At the beginning stages of creating a film, rather than allowing your imagination to just go wild, you got to start with your resources. “What do I have guaranteed access to.”
This is a “philosophy” I have actually lived by without having a word to explain it for years, and I am glad Boghosian got to develop and refine the concept. My latest short is exactly the result of a resource-based filmmaking approach: I knew I had access to a + b + c and I wrote a story that could use these elements.
It doesn’t mean that it’s great art, it doesn’t mean that I want to spend my life working with my limited resources, but it does mean that I could make a short from A to Z in three weeks, thus keeping learning my craft and building my resume (for lack of a better word) instead of waiting for months to have all the elements aligned. (A mistake I did once, and will never make again)
No-Budget means different things to everyone, which is why For Lovers Only “no-budget” claims didn’t resonate in me at the time, and I probably would have been more receptive if the Polish brothers had evoked the resources they had as part of their process instead of claiming they did a feature for $0.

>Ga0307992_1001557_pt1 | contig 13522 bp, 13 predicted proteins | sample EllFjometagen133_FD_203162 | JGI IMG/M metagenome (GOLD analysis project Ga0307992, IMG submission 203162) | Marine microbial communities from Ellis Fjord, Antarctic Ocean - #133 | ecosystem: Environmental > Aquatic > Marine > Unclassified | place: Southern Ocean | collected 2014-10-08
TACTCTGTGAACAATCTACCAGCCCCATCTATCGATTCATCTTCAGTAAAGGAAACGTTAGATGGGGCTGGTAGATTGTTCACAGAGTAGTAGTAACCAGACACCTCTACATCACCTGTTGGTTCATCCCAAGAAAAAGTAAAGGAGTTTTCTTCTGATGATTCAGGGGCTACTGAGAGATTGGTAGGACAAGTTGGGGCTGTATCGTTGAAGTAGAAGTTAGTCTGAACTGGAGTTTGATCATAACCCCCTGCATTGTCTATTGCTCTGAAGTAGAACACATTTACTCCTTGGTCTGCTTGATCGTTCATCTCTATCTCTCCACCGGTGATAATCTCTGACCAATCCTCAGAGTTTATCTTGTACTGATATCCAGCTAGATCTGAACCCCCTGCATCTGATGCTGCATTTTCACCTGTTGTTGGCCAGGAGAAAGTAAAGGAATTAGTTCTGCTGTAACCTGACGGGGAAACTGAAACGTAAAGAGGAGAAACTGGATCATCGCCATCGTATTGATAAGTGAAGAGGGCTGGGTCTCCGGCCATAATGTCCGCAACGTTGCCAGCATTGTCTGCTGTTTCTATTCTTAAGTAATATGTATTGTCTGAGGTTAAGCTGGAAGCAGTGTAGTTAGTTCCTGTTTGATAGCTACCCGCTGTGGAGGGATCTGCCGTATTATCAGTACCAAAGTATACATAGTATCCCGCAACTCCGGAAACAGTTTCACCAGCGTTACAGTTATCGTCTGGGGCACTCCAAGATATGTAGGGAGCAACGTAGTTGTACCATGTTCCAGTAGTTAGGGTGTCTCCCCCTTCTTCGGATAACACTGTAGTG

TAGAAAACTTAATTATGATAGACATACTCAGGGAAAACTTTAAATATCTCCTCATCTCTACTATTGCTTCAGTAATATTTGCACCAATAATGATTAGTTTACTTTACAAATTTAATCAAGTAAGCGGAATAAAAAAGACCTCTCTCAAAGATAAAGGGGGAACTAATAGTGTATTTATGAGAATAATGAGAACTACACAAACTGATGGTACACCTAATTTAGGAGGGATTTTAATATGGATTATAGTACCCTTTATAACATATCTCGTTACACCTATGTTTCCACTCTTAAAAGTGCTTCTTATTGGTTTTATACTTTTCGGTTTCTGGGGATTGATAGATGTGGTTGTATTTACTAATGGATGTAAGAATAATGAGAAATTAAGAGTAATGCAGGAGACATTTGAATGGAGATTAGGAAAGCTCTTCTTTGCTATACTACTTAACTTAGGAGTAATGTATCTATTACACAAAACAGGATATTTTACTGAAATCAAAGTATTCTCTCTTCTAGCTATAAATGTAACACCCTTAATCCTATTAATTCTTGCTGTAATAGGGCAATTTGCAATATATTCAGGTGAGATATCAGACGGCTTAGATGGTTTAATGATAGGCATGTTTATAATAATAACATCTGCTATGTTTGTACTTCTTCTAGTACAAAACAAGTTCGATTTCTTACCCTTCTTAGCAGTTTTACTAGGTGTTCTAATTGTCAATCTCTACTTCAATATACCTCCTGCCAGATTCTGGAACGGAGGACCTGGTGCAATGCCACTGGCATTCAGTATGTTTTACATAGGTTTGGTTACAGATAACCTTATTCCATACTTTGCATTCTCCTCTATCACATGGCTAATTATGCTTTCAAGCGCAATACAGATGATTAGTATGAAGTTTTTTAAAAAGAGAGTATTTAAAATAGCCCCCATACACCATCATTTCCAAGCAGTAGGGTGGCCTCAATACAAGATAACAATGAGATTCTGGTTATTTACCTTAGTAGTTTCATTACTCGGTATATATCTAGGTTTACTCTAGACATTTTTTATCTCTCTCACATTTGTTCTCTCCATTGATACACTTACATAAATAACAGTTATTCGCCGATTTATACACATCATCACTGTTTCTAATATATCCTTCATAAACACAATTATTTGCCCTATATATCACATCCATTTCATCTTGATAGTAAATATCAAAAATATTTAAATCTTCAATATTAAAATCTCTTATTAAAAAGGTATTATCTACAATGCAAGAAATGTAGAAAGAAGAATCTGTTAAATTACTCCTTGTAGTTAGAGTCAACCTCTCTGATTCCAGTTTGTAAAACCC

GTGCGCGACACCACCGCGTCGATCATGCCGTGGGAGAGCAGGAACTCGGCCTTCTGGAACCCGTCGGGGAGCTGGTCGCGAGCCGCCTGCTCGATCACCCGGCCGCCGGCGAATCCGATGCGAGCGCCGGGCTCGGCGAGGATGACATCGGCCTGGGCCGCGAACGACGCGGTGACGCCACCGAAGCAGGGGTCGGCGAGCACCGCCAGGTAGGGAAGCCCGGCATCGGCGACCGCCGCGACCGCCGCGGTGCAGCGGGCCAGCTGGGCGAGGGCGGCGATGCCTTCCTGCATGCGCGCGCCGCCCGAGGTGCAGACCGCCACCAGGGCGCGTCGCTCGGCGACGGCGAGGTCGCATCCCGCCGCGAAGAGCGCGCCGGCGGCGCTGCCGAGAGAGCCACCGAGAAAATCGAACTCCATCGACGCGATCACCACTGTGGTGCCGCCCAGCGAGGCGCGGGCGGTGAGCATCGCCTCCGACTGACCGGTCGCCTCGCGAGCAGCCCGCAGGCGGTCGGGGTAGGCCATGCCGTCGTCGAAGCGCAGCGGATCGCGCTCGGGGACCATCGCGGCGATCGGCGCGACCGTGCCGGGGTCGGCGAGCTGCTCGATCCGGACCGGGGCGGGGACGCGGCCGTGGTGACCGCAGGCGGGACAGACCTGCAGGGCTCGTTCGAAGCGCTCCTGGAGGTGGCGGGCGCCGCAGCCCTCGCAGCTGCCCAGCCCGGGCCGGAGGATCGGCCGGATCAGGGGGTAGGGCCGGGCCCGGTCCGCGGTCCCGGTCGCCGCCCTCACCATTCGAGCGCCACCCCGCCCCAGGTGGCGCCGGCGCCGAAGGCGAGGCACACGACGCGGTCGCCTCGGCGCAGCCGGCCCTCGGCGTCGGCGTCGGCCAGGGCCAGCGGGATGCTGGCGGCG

There is a transparency attached to the concept of resource-based filmmaking I like very much because, as I’ve said before, nobody does a film with nothing and we all have different definitions of what something is.
And I do believe that writing for what you have (actors, locations, equipment and money wise) is the best way to make films happen.
Watch Boghosian full talk below, there is more to learn from him. While listening to him I heard myself thinking: ‘This guy feels real'; it was very refreshing to listen to someone that wasn’t trying to sell you a (misleading) magic/success story: